Both of these studies reveal the reality that we see often in clinical practice, there is a correlation between surgically tampering with the meniscus and arthritic changes over time. The good news is, there are more options than meniscectomies, scopes, or other knee surgeries in the case of knee pain or injury, eg, Regenerative Medicine and or Corrective Exercise.
Using Regenerative Medicine to Beat Knee Pain
In an article by Jason Markle, DO (5), he summarized a review article that evaluated the efficacy of regenerative medicine, such as platelet rich plasma (PRP), bone marrow Concentrate (BMAC) and adipose tissue, on knee osteoarthritis.
Nineteen of the studies reviewed met the criteria, and 15 of those studies showed statistically significant improvements in pain and/or function in the patients’ knees after a regenerative procedure. In fact, nearly every article reviewed showed positive gains in favor of the treatment. Additionally, all papers highlighted also found that there were little to no adverse events to regenerative procedures.
The Takeaway: There is little to no down-side or risk of worsening the knee condition with regenerative procedures, and the current research body is growing in favor of demonstrating regenerative procedures have significant impact on improving pain and function.
Using Corrective Exercise to Beat Knee Pain
Corrective exercise is a fantastic adjunct to a regenerative procedure, or sometimes depending on your knee’s severity, our physicians will have you start with corrective exercise. As per the early discussion in this article, the knee is a simple hinge joint residing smack between the hip and the ankle. If there are aberrations to the kinetic chain, like a weak hip, or a tight ankle, or a collapsing arch, those factors can be contributing to the why of how your knee may have become painful over time.
At Regenexx at New Regeneration Orthopedics, we have several practices we refer to that are out-of the box rehabilitation experts, like Back 2 Normal Physical Therapy, Love Health, and Peak Movement Physical Therapy, to name a few. Clinicians in these practices not only treat knee pain directly, but are able to assess the root cause of your pain. In sessions with these clinicians, you may undergo manual therapy to the affected areas and learn corrective exercises to treat the root cause of the issue, causing the knee to be compromised.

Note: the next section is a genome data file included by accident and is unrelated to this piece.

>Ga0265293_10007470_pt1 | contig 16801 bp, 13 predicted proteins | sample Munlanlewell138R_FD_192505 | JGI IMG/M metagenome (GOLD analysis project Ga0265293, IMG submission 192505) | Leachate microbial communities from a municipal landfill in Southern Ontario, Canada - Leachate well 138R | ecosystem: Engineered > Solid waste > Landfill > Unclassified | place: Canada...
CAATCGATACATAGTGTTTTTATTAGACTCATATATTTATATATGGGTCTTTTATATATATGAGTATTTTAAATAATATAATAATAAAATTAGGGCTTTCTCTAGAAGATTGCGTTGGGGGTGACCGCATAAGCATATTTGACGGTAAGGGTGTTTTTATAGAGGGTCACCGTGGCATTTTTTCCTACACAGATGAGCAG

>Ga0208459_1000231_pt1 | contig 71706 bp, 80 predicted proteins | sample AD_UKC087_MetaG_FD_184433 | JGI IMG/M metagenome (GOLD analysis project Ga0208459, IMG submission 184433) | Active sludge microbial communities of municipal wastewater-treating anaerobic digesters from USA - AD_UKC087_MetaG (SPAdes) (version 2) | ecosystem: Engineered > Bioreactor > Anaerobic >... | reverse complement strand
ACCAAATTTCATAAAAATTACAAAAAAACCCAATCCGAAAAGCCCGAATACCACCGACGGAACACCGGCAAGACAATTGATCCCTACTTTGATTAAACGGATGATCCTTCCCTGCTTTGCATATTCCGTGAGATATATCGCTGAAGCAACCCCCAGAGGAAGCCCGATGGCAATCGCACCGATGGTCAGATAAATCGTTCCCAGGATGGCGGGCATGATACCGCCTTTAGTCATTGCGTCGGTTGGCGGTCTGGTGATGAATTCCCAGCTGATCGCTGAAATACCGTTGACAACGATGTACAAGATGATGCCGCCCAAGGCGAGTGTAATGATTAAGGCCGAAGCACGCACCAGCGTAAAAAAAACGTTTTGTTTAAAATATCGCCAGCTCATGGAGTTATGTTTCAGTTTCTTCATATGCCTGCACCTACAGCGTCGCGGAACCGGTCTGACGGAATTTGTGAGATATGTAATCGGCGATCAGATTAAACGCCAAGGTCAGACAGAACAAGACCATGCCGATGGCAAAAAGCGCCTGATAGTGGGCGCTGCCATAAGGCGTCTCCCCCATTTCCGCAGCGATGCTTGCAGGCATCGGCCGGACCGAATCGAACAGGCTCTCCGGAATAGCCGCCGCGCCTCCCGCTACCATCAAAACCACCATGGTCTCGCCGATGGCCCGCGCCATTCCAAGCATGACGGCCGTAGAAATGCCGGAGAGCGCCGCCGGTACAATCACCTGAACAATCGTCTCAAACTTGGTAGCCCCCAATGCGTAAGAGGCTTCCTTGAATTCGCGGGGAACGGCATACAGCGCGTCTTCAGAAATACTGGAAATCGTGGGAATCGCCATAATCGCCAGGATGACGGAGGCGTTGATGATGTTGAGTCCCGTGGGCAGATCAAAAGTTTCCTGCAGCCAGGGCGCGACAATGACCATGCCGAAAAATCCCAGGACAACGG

Let’s say it is discovered that your lower leg is stiff and that your hip is weak, causing your knee to undergo repetitive stress. These are two exercises you may experience. However, remember these are just example exercises, and you should always consult your physician before beginning any new regimen.
Toe, Plantar Fascia, and Calf Stretch
- Stand in front of a wall.
- Extend your toes against the wall and try to bring your knee towards the wall until you feel a gentle stretch under the foot.
- Maintain the position for 30 seconds and relax for 30 seconds.
- Repeat 5 times.
Hip Strengthening Boxes
- Lie on your side and place the bottom leg at 90 degrees of hip and knee flexion.
- Lift one leg and create boxes with the leg.
- This movement can be performed in both directions, forward and backwards.
- Repeat 10 boxes in each direction.
- You should feel a muscle behind your hip bone working.
The Takeaway: working on the why for your knee pain is just as important as addressing the knee pain directly.
If this information resonates with you or someone you know, our physicians at Regenexx at New Regeneration Orthopedics are a great starting point to get a comprehensive evaluation, and an honest recommendation of what the best course of action for your knee pain would be.